Pension Bill Passed by Congress Could Block Lawsuit Filed Against Medical Resident Match Program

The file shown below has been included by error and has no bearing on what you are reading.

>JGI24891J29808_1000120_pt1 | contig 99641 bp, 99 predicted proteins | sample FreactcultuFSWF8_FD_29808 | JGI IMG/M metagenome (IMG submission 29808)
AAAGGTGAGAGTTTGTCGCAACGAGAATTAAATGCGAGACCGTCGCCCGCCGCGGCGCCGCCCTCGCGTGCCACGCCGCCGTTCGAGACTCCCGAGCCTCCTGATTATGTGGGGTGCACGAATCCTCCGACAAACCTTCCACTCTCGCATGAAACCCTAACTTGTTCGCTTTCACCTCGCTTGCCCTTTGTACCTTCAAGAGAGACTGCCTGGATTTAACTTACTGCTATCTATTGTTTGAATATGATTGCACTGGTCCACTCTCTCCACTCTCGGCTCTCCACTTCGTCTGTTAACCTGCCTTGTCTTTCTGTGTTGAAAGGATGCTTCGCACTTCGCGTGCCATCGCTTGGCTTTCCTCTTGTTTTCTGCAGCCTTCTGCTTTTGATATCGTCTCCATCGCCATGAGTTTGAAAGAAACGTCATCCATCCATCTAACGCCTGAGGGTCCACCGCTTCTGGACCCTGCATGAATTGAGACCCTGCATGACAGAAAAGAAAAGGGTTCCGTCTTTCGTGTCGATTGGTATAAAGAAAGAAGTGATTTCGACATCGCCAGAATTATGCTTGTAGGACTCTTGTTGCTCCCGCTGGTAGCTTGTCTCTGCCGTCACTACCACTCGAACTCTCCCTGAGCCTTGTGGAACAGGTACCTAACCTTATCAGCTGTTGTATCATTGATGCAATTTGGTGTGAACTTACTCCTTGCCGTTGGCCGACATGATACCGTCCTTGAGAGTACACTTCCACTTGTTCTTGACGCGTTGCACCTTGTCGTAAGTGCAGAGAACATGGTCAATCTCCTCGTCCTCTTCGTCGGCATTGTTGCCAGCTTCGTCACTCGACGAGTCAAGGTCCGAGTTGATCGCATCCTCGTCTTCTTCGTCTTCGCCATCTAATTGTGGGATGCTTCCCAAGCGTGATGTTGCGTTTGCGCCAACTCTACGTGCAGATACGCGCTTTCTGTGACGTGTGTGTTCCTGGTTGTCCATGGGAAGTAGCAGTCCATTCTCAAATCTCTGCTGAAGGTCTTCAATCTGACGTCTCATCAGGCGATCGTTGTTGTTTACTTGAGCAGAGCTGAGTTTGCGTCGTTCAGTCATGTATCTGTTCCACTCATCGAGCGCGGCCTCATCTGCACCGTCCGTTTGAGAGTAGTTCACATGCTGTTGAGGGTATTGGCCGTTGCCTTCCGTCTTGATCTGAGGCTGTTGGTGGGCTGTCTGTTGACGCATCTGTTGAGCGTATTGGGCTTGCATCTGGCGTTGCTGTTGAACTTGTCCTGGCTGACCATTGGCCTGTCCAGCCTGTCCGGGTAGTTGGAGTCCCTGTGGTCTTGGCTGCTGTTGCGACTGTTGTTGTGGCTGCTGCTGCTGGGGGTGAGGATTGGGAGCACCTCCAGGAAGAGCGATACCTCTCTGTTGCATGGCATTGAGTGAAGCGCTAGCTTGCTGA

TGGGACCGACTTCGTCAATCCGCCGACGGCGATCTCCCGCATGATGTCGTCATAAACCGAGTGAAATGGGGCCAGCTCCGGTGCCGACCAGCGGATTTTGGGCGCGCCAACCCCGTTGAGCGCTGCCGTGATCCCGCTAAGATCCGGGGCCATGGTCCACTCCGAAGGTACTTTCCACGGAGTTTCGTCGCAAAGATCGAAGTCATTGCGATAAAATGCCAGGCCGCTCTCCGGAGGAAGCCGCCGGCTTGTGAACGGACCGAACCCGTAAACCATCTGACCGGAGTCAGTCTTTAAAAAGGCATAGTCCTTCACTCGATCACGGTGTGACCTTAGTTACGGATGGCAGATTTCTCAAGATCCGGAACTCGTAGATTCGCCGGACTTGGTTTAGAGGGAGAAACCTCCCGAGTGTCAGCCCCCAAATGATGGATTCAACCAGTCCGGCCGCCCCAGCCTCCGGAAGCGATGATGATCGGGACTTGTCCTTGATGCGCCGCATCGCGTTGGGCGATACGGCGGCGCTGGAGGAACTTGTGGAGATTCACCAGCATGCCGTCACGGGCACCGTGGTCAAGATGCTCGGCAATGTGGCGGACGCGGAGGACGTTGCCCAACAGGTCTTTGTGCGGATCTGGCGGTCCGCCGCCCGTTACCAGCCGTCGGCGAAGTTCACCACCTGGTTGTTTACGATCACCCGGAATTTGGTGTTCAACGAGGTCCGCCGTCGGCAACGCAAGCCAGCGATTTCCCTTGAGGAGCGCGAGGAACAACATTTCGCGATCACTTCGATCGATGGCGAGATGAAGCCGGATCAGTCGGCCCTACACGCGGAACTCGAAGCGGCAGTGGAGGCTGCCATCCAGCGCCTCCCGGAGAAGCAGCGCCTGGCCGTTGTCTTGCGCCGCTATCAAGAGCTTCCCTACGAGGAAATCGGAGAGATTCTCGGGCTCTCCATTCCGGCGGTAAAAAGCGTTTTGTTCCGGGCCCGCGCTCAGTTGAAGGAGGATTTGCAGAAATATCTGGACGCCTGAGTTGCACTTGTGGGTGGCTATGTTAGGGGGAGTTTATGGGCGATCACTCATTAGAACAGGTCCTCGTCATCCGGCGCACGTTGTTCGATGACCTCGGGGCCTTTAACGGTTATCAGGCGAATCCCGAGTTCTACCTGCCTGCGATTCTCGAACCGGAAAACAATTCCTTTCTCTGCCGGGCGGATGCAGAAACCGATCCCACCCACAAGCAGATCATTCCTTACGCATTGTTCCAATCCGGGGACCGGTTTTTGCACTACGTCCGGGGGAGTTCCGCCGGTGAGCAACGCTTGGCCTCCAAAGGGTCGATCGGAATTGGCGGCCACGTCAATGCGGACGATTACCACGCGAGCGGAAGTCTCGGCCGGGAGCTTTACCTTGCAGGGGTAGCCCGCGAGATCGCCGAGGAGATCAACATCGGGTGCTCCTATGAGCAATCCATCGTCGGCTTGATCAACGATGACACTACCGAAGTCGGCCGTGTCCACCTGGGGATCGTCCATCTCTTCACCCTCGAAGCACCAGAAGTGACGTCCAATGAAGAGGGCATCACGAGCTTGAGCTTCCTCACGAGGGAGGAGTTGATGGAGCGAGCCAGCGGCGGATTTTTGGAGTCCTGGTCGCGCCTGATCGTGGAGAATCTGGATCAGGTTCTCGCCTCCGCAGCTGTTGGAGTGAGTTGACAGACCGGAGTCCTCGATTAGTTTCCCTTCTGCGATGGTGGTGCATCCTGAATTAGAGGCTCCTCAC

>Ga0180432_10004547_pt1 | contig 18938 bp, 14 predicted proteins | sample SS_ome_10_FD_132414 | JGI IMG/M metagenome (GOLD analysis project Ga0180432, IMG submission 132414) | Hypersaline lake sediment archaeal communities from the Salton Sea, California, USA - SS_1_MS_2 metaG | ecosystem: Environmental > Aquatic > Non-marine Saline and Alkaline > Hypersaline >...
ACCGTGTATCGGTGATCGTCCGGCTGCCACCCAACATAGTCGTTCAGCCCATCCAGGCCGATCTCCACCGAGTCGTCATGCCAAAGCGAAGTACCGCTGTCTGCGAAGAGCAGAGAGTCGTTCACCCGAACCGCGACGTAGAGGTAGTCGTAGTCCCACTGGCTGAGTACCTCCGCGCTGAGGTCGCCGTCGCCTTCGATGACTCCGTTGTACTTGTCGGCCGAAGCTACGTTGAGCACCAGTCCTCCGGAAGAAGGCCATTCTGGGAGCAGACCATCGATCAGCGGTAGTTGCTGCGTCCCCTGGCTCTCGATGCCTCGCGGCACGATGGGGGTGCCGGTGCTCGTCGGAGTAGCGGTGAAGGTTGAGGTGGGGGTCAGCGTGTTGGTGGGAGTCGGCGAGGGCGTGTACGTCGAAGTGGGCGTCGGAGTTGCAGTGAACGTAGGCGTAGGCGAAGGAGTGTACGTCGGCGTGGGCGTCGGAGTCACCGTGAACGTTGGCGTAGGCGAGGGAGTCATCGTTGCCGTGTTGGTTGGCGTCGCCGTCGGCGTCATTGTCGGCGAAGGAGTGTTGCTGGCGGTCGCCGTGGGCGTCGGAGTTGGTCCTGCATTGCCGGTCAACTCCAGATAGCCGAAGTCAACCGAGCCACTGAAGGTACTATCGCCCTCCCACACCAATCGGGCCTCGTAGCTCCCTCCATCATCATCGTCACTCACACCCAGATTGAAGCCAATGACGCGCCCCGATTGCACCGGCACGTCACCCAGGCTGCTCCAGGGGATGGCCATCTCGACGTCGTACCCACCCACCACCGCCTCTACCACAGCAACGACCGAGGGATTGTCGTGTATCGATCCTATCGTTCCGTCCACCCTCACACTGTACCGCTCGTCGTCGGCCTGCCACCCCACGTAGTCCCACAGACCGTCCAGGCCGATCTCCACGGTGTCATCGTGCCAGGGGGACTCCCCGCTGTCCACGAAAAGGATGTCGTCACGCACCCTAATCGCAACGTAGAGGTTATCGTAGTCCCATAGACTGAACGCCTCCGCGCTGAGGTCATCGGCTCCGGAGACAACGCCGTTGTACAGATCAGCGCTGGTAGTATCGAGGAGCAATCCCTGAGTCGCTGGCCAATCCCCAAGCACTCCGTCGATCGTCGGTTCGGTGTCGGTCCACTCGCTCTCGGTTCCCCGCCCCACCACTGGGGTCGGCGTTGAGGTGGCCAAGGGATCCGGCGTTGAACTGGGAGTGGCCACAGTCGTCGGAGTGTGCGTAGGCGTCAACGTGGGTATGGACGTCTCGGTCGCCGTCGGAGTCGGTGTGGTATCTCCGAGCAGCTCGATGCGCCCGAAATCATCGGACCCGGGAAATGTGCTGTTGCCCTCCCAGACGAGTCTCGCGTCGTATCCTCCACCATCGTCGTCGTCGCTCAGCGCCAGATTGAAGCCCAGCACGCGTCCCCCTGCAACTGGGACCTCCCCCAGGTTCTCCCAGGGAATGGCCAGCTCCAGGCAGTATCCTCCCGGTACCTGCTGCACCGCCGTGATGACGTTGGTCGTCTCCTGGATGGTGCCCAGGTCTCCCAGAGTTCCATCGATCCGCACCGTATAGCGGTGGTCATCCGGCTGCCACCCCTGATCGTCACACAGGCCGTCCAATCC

Language that was "quietly inserted" into a pension bill passed in the Senate last week and in the House the previous week may derail an antitrust lawsuit alleging that the National Resident Matching Program for young doctors "artificially keeps wages low and hours long because hospitals can share salary information and force residents to accept below-market salaries," the AP/Las Vegas Sun reports. The language in the legislation, which would be retroactive, would prevent the match system from being used as evidence to support an antitrust claim (Baldor, AP/Las Vegas Sun, 4/9). Under the match system, developed more than 50 years ago and updated in the 1990s, students visit teaching hospitals to decide at which facility they want to complete their residency. In February of each year, students and hospitals rank their preferences and the lists are sent to the match program, which then assigns medical students to hospitals. Current and former residents in 2002 filed a lawsuit in Washington, D.C., federal court alleging that the system eliminates competition and encourages sharing salary information and that hospitals illegally collude to restrict opportunities for residents (Smith, Boston Globe, 3/21). In addition, the students say the system denies residents any freedom to negotiate wages and working conditions. Most first-year residents work more than 80 hours a week and are paid about $40,000 a year (AP/Las Vegas Sun, 4/9). The amendment to the pension bill was added "at the behest" of Sens. Judd Gregg (R-N.H.) and Edward Kennedy (D-Mass.), according to the Washington Post (Crenshaw, Washington Post, 4/13). The amendment contains an exemption for price-fixing claims, and attorneys for the three students who filed the claim and the provision's sponsors are debating whether the bill applies to the lawsuit. Sherman Marek, one of the students' attorneys, said the exemption applies to their lawsuit, adding, "[O]urs is a lawsuit asserting a price-fixing claim." However, Gregg said the legislation "applies to all antitrust lawsuits, including pending and future lawsuits brought against" the match system (AP/Las Vegas Sun, 4/9).This is part of the California Healthline Daily Edition, a summary of health policy coverage from major news organizations. Sign up for an email subscription.